Dagger.android — The Missing Deep Dive

Lisa Watkins
Mar 9, 2019 · 4 min read

I know what you’re thinking — not another Dagger article. There are a ton of great resources out there that explain the basics of dependency injection with Dagger. This article is not one of those. I’m going to assume that you are familiar with Dagger, and I’m also going to assume that you’ve probably used Dagger in one of your applications.

The fundamental problem with Dagger and Android applications is that without Dagger.android , any Android component that you want to inject has to know about how it is injected. We get a lot of code like this:

Yuck, this definitely violates a major principle of dependency injection: a class should never know about how it is injected.

This is why I want to specifically talk about Dagger.android and why, after working with Dagger in my projects for over a year, I feel as though I’ve finally seen the light. This is how Dagger is supposed to look and feel with your Android projects.

First things first, lets define our ApplicationComponent and ApplicationModule.

Notice that the first module included in ApplicationComponent is AndroidInjectionModule. This module provides the bindings for all Android framework base types (activities, fragments, services, and broadcast receivers).

In ActivityModule and FragmentModule, notice the annotation @ContributesAndroidInjector. This annotation is purely syntactic sugar to bind an AndroidInjector with the activity or fragment. When you look at the generated code for ActivityModule_ContributesMainActivity, you’ll see a generated map binding with the activity name as the key and a subcomponent that extends AndroidInjector .

Generated code below:

When we look at more generated code later, it will become more clear how Dagger is building AndroidInjectors to inject our activities and fragments.

Now, the real bread and butter of using Dagger.android — our application does not need to know anything about how it is injected. The work can be deferred to ApplicationInjector.

Moving on to our Application class…

As you can see, we’ve implemented HasActivityInjector and we’ve overridden activityInjector() to return an injected instance of DispatchingAndroidInjector<Activity> . When ApplicationInjector builds the application component, you can see that in the generated code we land here…

Generated code below:

We’re setting up MainActivity's subcomponent builder. When ApplicationInjector moves on to inject BaseApplication, we land here…

Generated code below:

When we inject BaseApplcation, we also inject its member variables. See getDispatchingAndroidInjectorOfActivity? This is exactly how we inject BaseApplication's dispatchingAndroidInjector with the proper map. So far we just have one entry, MainActivity and its subcomponent. Now every time we inject an activity in our application, we check for it in dispatchingAndroidInjector to complete the injection.

Now it is clear that @ContributesAndroidComponent generates a map of our activity classes to their subcomponent builders, which each in turn generate a map of all their child fragments and their subcomponent builders.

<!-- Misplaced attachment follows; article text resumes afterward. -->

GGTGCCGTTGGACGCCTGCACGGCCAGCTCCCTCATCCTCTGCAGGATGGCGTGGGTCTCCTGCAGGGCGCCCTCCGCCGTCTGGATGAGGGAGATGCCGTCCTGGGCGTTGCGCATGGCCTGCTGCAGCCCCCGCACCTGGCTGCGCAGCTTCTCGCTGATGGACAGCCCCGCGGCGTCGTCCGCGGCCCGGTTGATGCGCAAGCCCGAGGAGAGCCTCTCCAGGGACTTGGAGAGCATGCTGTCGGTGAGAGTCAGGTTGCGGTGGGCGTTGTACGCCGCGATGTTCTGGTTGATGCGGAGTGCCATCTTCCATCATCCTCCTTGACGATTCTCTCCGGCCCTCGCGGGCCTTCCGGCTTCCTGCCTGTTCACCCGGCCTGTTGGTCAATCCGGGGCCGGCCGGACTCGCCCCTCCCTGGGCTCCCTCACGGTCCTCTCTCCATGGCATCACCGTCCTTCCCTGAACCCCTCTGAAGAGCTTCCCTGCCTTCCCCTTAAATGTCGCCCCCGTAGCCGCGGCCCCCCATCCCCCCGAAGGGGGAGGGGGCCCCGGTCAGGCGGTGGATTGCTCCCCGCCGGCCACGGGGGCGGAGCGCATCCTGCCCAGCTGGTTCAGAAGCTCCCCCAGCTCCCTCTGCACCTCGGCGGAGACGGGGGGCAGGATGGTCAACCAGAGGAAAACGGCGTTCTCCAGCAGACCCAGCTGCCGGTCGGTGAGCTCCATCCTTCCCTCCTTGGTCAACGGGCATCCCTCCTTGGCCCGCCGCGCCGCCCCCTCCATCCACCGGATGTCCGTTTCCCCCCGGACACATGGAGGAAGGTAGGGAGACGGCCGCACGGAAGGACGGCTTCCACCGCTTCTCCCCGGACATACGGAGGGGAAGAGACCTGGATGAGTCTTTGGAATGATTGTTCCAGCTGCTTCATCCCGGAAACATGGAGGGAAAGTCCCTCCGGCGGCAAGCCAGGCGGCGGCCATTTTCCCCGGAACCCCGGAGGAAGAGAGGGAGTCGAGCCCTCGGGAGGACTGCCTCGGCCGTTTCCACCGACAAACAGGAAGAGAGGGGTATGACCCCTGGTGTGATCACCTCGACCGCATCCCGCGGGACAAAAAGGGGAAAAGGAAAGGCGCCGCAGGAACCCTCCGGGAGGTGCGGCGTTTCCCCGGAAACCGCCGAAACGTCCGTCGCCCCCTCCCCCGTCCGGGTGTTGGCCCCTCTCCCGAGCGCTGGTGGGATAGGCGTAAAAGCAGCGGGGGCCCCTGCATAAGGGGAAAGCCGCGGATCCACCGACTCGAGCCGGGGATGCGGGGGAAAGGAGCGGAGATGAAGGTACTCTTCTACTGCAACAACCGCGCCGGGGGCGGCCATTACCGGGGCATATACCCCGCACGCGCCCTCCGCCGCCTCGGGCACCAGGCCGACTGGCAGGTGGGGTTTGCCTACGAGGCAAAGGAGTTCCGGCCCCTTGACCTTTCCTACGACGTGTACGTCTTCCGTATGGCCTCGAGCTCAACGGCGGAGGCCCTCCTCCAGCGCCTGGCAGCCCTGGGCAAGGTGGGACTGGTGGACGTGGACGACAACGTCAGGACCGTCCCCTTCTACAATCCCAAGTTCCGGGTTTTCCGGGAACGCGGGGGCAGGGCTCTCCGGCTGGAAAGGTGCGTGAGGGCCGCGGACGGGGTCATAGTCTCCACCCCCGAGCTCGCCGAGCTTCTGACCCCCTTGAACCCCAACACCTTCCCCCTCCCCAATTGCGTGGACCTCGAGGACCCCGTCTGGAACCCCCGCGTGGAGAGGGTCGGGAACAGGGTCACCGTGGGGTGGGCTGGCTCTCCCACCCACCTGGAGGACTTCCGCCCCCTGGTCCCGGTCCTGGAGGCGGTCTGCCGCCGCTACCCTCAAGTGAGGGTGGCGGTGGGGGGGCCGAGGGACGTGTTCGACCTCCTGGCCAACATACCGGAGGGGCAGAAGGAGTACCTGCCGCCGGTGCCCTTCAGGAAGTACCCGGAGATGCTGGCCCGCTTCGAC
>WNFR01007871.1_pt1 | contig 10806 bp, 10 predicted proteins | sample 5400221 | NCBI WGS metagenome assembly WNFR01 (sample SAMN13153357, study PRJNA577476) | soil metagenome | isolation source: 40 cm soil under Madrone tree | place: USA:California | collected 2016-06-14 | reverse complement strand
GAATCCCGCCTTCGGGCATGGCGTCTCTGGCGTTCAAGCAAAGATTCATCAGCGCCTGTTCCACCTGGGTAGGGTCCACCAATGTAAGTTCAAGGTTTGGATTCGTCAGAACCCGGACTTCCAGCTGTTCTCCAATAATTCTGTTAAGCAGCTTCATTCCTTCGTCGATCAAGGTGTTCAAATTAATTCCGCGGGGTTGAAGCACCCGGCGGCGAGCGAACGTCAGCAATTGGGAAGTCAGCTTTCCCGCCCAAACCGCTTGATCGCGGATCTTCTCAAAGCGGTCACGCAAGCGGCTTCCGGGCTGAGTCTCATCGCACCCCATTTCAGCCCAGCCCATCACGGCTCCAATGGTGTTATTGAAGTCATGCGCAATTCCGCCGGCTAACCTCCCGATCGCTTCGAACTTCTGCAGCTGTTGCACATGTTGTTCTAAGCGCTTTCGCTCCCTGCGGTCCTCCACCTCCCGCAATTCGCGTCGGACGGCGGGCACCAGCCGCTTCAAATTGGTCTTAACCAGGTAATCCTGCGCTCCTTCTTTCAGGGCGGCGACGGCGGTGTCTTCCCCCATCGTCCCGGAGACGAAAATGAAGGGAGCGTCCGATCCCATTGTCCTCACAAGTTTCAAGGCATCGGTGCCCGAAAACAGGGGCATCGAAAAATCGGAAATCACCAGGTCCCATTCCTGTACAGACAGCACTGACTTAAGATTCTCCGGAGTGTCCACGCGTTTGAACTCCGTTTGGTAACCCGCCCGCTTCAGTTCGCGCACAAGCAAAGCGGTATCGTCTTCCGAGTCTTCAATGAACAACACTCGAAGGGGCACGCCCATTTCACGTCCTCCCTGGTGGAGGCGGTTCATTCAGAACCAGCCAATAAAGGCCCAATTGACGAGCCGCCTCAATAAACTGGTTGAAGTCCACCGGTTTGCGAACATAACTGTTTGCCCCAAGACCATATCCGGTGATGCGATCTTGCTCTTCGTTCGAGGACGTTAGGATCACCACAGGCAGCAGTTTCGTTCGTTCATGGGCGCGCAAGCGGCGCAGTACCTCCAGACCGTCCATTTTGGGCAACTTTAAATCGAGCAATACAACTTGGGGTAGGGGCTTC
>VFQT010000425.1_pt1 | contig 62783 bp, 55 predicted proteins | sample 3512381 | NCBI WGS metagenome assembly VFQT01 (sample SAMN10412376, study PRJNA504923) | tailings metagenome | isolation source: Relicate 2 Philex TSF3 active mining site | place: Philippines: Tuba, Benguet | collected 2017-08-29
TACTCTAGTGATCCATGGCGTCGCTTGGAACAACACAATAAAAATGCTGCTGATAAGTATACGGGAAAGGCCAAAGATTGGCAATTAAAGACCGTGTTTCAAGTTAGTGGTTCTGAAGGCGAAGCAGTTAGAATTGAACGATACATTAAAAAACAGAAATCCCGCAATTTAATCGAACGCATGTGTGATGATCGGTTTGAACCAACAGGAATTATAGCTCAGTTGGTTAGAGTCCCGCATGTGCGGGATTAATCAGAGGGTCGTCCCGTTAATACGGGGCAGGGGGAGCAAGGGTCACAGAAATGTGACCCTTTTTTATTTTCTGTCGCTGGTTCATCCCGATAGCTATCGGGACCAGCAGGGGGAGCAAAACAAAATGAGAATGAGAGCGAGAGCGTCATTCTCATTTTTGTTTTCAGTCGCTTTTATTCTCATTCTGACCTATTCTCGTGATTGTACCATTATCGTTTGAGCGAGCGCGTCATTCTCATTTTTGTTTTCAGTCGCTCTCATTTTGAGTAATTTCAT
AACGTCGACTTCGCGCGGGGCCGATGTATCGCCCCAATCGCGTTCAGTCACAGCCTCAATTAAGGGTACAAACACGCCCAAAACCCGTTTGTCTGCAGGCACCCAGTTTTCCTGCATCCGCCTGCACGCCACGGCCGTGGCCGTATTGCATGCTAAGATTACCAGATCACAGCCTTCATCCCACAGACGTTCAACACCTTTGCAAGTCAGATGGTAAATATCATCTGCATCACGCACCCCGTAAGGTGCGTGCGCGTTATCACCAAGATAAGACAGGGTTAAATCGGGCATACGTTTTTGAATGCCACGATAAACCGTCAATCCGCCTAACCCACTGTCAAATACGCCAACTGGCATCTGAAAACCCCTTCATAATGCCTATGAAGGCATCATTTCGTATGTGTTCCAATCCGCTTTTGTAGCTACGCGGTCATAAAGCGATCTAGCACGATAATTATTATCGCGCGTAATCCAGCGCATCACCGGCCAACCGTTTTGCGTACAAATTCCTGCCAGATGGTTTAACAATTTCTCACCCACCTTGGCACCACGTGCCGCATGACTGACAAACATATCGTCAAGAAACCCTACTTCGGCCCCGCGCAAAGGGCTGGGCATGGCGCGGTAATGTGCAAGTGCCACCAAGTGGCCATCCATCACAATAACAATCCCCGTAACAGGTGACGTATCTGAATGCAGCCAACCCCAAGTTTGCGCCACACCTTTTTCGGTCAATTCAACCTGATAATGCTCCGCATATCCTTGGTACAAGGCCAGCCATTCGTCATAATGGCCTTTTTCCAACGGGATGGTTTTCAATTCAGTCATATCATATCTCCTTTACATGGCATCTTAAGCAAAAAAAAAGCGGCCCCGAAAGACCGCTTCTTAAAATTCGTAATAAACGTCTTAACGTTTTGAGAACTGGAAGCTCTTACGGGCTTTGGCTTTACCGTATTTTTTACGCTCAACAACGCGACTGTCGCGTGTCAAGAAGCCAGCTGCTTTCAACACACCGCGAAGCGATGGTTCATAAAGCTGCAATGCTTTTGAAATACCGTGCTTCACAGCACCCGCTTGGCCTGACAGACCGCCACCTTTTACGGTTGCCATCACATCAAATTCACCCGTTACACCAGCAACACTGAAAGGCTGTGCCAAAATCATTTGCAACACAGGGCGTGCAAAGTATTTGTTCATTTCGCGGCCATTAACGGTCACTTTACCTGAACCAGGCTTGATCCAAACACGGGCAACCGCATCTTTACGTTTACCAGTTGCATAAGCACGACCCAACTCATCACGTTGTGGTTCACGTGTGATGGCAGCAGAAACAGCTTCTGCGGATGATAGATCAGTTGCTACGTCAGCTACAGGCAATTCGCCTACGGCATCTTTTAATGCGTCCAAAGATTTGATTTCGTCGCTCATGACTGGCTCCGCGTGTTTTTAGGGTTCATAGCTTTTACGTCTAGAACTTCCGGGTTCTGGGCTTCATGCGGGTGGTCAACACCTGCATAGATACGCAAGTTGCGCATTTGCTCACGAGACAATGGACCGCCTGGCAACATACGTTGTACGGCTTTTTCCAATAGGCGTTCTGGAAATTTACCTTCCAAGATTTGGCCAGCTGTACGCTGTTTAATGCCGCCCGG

Now, lets take a look at MainActivity.

Just how our Application class impelmented HasActivityInjector , our MainActivity class implements HasSupportFragmentInjector. Same exact deal here. Our DispatchingAndroidInjector<Fragment> member variable is injected with the mapping of our fragments to their subcomponent builders.

Now, all we have to do to inject our activities and fragments is call AndroidInjection.inject(activity) and AndroidSupportInjection.inject(fragment) . Lets check out what AndroidInjection.inject(activity) is doing.

dagger.android.AndroidInjection

We first make sure that our Application class is an instance of HasActivityInjector — then we call .activityInjector(). Remember we implemented that method in BaseApplication? Here we return the DispatchingAndroidInjector<Activity> instance that has a list of AndroidInjector factories. If we can’t find the mapping, we’ll throw an exception. If all is well and we do find the mapping, we’ll call inject() and our subcomponents factory will handle all member variable injection for our Android component.

A really nifty way to handle AndroidInjection.inject is to register it in lifecycle callbacks for your application and have your injectable fragments implement an empty interface. I called my empty interface Injectable. Check out an updated version of ApplicationInjector below:

Now, any time we create a fragment, if it implements Injectable we take care of the injection.

I hope this article conveys how excited I am to be using Dagger.android in my projects, and why you should too. Hopefully this article also demystified how things are working underneath the hood, and its clear how you can use Dagger.android to inject all your Android components moving forward.

Thanks for reading, and happy coding!

Code With Lisa

Learn about mobile development with Lisa Watkins, a mobile tech lead at Lyft and Android enthusiast.

Lisa Watkins

Written by

Engineer, Activist, Cat Lady. Mobile engineering @ Lyft.

Code With Lisa

Lisa Watkins is a self-taught mobile developer. Code with Lisa aims to share knowledge in the mobile engineering space.

Lisa Watkins

Written by

Engineer, Activist, Cat Lady. Mobile engineering @ Lyft.

Code With Lisa

Lisa Watkins is a self-taught mobile developer. Code with Lisa aims to share knowledge in the mobile engineering space.

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